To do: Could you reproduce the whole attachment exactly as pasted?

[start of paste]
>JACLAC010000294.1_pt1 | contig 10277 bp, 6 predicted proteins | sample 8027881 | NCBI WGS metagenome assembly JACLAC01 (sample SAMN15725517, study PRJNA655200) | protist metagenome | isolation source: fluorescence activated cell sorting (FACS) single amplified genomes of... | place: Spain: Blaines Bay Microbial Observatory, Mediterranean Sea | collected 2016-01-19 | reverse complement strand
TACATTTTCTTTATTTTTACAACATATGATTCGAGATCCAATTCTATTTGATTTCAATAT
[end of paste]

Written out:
>JACLAC010000294.1_pt1 | contig 10277 bp, 6 predicted proteins | sample 8027881 | NCBI WGS metagenome assembly JACLAC01 (sample SAMN15725517, study PRJNA655200) | protist metagenome | isolation source: fluorescence activated cell sorting (FACS) single amplified genomes of... | place: Spain: Blaines Bay Microbial Observatory, Mediterranean Sea | collected 2016-01-19 | reverse complement strand
TACATTTTCTTTATTTTTACAACATATGATTCGAGATCCAATTCTATTTGATTTCAATAT